What is superovulation? Often used in IUI cycles, superovulation involves taking fertility medication to "trick" your body into developing more than one egg per month. This can dramatically increase your per-cycle chance of pregnancy.

  1. A semen sample will be collected from your male partner or chosen sperm donor, then washed and concentrated to enhance its quality. The sperm is introduced to the uterus during ovulation using a thin, flexible catheter.
  2. This process bypasses the cervix and increases the number of sperm reaching the fallopian tubes, thereby increasing the chances of fertilization.
  3. The IUI procedure itself is quick, usually taking around 5-10 minutes total, and is performed in your doctor's office or fertility clinic.

How long does an IUI cycle take?

The length of an IUI cycle can vary depending on several factors, including whether or not ovulation induction medications are used and your response to those medications. An IUI cycle can last anywhere from two weeks to a month.

Natural cycle (no medication): In a natural cycle, the IUI procedure is typically timed with your natural ovulation cycle. Cycle length can vary, but is usually around 28 days, similar to a regular menstrual cycle.


Stimulated cycle (with medication): When ovulation-induction medications are used, the IUI cycle may be slightly longer. The medications are usually started at the beginning of the menstrual cycle and continue for about 5-12 days. The IUI procedure is then timed with your expected ovulation, which typically occurs 24-36 hours after you take a trigger shot of human chorionic gonadotropin (hCG).


Here's a more detailed breakdown of a typical medicated IUI cycle:

  • Day 1: Start of menstrual cycle
  • Days 2-5: Start taking ovulation-inducing medications (e.g. Clomid, Letrozole)
  • Days 5-12: Continue taking medications
  • Days 10-14: Ultrasound monitoring to track follicle growth and determine timing of ovulation
  • Day 12-16: Trigger shot of hCG to induce ovulation
  • 24-36 hours after trigger shot: IUI procedure
  • 14 days after IUI: Pregnancy test


Is IUI painful?

There is little to no discomfort associated with the IUI procedure itself.

The ovarian stimulation phase of IUI treatment can cause some discomfort depending on the individual and the specific medications used, but it's generally not considered painful, and not all IUI cycles involve the use of stimulation medication.

Here's a breakdown of potential discomfort during ovarian stimulation:

  • Injections: The medications used to stimulate the ovaries are typically self-administered injections. You may experience minor pain, bruising, or soreness at the injection site.
  • Bloating: These medications can cause the ovaries to enlarge, leading to mild bloating or abdominal discomfort.
  • Breast tenderness: You may experience breast tenderness due to hormonal changes.
  • Mood swings: Hormonal fluctuations can lead to mood swings or emotional shifts.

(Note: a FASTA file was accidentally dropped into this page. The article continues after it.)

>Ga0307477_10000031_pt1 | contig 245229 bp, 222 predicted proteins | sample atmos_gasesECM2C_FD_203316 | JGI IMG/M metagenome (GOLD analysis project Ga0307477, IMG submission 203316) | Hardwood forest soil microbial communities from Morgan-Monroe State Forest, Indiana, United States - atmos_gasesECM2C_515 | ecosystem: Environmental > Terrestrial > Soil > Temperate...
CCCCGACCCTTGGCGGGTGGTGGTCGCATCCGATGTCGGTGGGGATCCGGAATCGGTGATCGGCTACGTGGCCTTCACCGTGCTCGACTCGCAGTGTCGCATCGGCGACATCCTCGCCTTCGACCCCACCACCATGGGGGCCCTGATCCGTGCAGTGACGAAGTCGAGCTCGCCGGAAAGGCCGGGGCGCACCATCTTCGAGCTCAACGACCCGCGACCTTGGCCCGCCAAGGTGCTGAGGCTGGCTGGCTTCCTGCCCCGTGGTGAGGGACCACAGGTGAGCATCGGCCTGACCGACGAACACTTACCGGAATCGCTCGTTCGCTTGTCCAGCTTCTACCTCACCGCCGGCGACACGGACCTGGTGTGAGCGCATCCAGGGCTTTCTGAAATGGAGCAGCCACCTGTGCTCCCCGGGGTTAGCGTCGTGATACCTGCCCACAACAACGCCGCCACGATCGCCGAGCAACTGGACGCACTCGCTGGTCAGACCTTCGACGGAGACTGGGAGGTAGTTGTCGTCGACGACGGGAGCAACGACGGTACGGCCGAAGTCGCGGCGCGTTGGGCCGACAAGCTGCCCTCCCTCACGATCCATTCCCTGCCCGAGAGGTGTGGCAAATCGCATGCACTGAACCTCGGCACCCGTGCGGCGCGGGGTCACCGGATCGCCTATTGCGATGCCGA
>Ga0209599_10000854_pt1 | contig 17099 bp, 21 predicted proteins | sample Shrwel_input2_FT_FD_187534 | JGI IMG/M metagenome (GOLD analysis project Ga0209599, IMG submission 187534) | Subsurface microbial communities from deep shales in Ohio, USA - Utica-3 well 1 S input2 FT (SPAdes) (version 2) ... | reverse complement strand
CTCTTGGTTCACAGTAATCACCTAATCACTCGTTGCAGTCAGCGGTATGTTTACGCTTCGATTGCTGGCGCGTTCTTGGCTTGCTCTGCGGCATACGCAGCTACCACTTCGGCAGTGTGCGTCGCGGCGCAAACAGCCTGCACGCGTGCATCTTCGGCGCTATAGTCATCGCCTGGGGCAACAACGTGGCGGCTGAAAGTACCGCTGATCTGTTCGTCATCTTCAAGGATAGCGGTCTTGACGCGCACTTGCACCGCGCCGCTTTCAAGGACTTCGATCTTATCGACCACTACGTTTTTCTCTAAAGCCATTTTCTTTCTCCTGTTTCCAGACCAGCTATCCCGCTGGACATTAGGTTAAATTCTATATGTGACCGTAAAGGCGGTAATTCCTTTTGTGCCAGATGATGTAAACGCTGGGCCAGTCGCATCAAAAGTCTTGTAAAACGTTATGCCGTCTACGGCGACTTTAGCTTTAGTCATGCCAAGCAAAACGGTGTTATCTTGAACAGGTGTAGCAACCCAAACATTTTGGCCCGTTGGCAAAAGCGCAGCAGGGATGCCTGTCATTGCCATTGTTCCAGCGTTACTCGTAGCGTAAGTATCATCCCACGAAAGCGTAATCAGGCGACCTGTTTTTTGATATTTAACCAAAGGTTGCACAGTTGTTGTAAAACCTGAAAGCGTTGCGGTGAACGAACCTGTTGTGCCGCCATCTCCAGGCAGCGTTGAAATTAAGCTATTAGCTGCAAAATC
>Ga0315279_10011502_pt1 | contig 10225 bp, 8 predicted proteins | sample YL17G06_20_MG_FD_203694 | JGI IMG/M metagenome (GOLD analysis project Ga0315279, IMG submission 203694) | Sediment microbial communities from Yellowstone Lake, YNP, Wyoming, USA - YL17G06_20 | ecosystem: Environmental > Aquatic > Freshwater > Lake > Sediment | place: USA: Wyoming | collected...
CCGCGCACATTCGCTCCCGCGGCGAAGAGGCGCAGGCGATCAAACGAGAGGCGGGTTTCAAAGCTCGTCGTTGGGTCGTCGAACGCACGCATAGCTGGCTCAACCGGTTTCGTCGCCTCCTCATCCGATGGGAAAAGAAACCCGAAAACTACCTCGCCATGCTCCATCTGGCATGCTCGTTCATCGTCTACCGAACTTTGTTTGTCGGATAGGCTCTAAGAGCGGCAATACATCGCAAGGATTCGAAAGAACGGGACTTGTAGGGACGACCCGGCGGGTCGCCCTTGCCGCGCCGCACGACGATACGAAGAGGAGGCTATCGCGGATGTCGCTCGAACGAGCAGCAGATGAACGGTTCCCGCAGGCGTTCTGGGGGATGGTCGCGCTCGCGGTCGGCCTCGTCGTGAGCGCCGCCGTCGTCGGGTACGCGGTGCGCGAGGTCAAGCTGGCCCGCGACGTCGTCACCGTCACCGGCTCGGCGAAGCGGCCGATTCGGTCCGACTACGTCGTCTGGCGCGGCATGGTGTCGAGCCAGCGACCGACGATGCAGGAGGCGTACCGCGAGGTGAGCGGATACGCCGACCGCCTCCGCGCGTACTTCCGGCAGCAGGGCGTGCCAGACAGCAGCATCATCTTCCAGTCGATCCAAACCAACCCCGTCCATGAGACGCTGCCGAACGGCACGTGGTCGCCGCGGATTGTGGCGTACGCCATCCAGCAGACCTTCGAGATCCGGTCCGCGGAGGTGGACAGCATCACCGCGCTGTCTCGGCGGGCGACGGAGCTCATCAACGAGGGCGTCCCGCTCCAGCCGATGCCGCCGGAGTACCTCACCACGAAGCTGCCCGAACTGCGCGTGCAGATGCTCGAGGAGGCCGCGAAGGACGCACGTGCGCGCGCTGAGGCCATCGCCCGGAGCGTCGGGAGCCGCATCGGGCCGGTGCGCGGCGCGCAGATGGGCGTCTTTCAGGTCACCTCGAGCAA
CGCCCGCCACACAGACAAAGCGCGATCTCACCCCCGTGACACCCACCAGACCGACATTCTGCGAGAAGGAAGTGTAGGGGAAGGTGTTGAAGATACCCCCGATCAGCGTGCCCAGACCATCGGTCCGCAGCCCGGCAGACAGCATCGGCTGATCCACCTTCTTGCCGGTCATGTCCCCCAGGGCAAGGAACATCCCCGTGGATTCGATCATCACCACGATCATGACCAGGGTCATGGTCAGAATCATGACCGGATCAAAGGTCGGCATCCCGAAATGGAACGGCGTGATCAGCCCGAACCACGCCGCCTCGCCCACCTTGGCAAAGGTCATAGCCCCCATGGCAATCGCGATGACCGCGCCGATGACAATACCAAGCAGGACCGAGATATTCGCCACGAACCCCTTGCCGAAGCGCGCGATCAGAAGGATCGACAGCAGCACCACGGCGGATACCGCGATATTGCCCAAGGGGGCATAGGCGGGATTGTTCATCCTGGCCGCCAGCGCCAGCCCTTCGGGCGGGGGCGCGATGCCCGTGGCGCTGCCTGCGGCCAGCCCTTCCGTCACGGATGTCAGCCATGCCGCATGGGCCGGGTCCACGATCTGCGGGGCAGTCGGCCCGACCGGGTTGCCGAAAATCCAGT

Note: While discomfort is possible, most patients find it tolerable and similar to the symptoms they experience during a regular menstrual cycle. If you experience severe or persistent pain during ovarian stimulation, it's important to contact your doctor.

Is IUI right for me?

Written by experts and easy to understand, this free, step-by-step guide to IUI dives deeper into this lower cost option.

Get My Guide

In Vitro Fertilization (IVF)

In vitro fertilization (IVF) is the most effective fertility treatment method currently available, and has helped bring over 12 million babies into the world since 1978. IVF is a more complex and invasive procedure compared to IUI, involving several meticulously timed steps.

The IVF Process

  1. Ovarian stimulation: Fertility medications are taken to stimulate the ovaries to produce multiple eggs, as opposed to the single egg released during a natural menstrual cycle.
  2. Egg retrieval: Once the eggs have matured, they are retrieved from the ovaries through a minor surgical procedure called transvaginal oocyte retrieval. This is performed under sedation or light anesthesia and involves using a needle guided by ultrasound to gently aspirate the eggs.
  3. Fertilization: The retrieved eggs are then fertilized with sperm in a laboratory dish. This can be done through conventional IVF, where egg and sperm are placed together and fertilization occurs naturally, or through intracytoplasmic sperm injection (ICSI), where a single sperm is directly injected into each egg.
  4. Embryo development: The fertilized eggs, now embryos, are carefully cultured in the IVF laboratory for several days, allowing them to develop and grow under the watchful eye of professional embryologists.
  5. Embryo transfer: Around Day 5 of development, the remaining embryos are biopsied for preimplantation genetic testing (PGT) and frozen for transfer at a later date or transferred back into the uterus (this is referred to as a "fresh transfer"). During the 20-30 minute procedure, an embryo is transferred into the uterus using a thin catheter.